I've heard that that there are parents of rather dull children who believe (all evidence to the contrary) that their children are imaginative and clever. My children actually are. The 7yo draws and builds and makes things, and develops elaborate games built around carefully constructed scenarios, always retaining his own persona. He's a second grade deus ex machina, contriving and controlling the actions of all of his imagined characters. It's his world, they just live in it. 4yo, however, assumes a role, and remains in character, sometimes for entire days. His preschool teachers were highly amused during the three-day period at the end of last summer during which he insisted on being addressed as "Master Yoda", remaining crouched at all times over a walking stick he'd made from Tinkertoys. Currently, his interest is in animals. Most evenings, he decides to be a puppy, or a cat, or (after a zoo visit) a panda. During his panda phase, he referred to all of his meals as "bamboo", and instructed me to close his cage door when I put him in bed. I could only hope that he wouldn't tell anyone about how his mother locks his cage at night.
Sometimes these two personalities mesh very well. 4yo loves the elaborate schemes and ideas that his brother concocts, and 7yo is usually quite willing to indulge his little brother by pretending to pet him when he's a dog, or by addressing him as "Master" when he's Yoda. Sometimes, though, one or the other of them will fail to observe the conventions, and conflict is the inevitable result. A heated discussion occured one night last week, as 7yo explained that a Lego figure was going to work, and that traffic on the road that he'd built from wooden blocks (enhanced with hand-drawn black and yellow lines) was horrific; another route would be necessary. 4yo grabbed another Lego figure and said that he was ALSO going to work, and he was going to get in the Millenium Falcon and fly to his job and...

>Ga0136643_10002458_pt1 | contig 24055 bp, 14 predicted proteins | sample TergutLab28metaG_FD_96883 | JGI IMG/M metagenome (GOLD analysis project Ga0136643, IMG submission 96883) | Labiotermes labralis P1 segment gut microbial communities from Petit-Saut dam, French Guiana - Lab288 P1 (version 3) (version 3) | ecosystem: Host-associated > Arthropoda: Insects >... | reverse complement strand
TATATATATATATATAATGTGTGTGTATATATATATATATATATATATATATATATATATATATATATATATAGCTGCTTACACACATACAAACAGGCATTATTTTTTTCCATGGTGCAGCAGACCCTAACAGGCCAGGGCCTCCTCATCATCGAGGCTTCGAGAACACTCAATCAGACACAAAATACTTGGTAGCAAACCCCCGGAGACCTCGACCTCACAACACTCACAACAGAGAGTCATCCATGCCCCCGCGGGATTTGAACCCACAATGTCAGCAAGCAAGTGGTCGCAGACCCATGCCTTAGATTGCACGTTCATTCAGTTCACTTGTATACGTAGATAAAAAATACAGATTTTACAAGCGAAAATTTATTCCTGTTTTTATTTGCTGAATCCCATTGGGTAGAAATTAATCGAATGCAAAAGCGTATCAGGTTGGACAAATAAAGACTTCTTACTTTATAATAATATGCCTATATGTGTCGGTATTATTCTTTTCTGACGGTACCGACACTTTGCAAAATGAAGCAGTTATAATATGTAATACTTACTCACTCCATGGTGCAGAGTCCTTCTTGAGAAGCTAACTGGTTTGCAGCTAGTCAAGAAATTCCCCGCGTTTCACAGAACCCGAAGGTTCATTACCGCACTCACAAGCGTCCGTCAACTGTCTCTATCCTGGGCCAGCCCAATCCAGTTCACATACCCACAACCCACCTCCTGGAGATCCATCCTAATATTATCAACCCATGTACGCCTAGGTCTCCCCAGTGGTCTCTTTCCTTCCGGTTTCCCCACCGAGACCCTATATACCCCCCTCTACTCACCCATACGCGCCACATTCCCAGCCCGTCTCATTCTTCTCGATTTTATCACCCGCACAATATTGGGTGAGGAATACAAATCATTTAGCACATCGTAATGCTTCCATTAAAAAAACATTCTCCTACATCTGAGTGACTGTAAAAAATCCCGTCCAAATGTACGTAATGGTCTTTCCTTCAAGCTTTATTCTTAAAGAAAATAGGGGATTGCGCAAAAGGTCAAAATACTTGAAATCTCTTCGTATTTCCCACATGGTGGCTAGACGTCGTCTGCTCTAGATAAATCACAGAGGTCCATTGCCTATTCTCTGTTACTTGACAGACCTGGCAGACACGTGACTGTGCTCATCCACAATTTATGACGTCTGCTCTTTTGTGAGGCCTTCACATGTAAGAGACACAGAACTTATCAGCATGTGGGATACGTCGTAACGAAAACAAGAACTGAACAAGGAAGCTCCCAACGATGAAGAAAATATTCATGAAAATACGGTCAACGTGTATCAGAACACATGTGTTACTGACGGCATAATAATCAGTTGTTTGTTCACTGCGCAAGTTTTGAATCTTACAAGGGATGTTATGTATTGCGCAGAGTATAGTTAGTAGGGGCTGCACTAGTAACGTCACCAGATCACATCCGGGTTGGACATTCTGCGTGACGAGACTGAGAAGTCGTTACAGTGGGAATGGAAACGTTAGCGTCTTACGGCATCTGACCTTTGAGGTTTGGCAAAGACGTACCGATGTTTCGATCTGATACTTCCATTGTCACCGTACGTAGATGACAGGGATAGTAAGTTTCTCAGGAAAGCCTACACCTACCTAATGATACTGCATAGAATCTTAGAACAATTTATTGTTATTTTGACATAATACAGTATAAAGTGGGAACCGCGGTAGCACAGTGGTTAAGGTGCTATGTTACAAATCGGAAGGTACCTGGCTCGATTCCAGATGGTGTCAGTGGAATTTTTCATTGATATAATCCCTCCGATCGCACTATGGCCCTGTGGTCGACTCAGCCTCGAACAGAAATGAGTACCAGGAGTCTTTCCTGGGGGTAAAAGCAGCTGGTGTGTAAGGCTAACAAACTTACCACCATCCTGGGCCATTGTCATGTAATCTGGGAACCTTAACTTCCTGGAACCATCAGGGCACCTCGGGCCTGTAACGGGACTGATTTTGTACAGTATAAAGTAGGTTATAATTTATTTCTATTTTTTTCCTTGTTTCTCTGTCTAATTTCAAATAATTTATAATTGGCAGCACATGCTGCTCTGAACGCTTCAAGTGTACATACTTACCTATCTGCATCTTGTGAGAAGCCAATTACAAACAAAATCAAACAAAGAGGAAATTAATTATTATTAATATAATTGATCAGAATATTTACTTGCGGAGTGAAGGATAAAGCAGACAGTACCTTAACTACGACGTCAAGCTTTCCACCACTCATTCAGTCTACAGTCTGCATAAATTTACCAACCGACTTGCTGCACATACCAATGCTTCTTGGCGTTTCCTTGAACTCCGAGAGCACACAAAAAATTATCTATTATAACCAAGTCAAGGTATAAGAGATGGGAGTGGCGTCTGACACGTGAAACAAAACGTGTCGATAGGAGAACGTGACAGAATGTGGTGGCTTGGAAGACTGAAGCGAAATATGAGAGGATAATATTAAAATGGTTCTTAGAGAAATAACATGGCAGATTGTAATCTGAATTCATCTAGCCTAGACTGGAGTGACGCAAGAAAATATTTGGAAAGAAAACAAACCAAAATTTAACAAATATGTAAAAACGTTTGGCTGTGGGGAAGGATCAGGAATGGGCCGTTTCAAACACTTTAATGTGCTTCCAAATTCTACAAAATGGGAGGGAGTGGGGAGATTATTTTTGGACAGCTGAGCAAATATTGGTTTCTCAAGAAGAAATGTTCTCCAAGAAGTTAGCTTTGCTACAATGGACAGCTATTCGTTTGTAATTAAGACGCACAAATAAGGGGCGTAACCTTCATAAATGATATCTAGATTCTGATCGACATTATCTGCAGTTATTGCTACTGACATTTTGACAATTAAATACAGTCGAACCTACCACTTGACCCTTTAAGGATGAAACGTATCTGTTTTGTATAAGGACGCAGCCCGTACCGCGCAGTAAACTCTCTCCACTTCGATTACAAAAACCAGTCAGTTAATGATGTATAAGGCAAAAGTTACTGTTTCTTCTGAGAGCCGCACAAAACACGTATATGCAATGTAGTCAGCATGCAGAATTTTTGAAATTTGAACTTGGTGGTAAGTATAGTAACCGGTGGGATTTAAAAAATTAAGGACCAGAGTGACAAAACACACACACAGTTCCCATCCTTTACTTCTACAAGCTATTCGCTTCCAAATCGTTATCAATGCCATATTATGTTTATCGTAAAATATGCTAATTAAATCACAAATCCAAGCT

"No! No! This isn't space! They can't fly! They don't have spaceships!"
4yo persisted, explaining how his guy was going to fix the droids when he got to work. 7yo, exasperated, tried again. "There can't BE any droids! This is just regular! He's just a regular guy, he doesn't have any droids!" A few minutes of back and forth ensued; it didn't sound like a conclusive resolution had been reached. These discussions are frequent, and sometimes matters of style, rather than substance, are at issue. "Oh shoot", said 7yo, as one of his buildings collapsed.
"Don't say 'oh shit!'", said 4yo. "We're not allowed to say 'oh shit!'"
"I didn't say 'oh shit!' I said 'oh shoot'!"
"It sounded like 'oh shit!' We're not allowed to say that."
"You're saying it."
"NO, I'm NOT! I'm saying NOT to say it! I'm not SAYING it!"
There's all the difference in the world, isn't there? If you say it in the cause of urging others not to say it, it doesn't count as saying it. The disagreement continued, now back to more substantial matters, as the 4yo decided that he couldn't be limited to earthbound nine to five. His guy rode the Millenium Falcon to his droid-fixing shop. 7yo's guy fought Beltway traffic in his Camry on his way to his job with a defense contractor. I just listened from the kitchen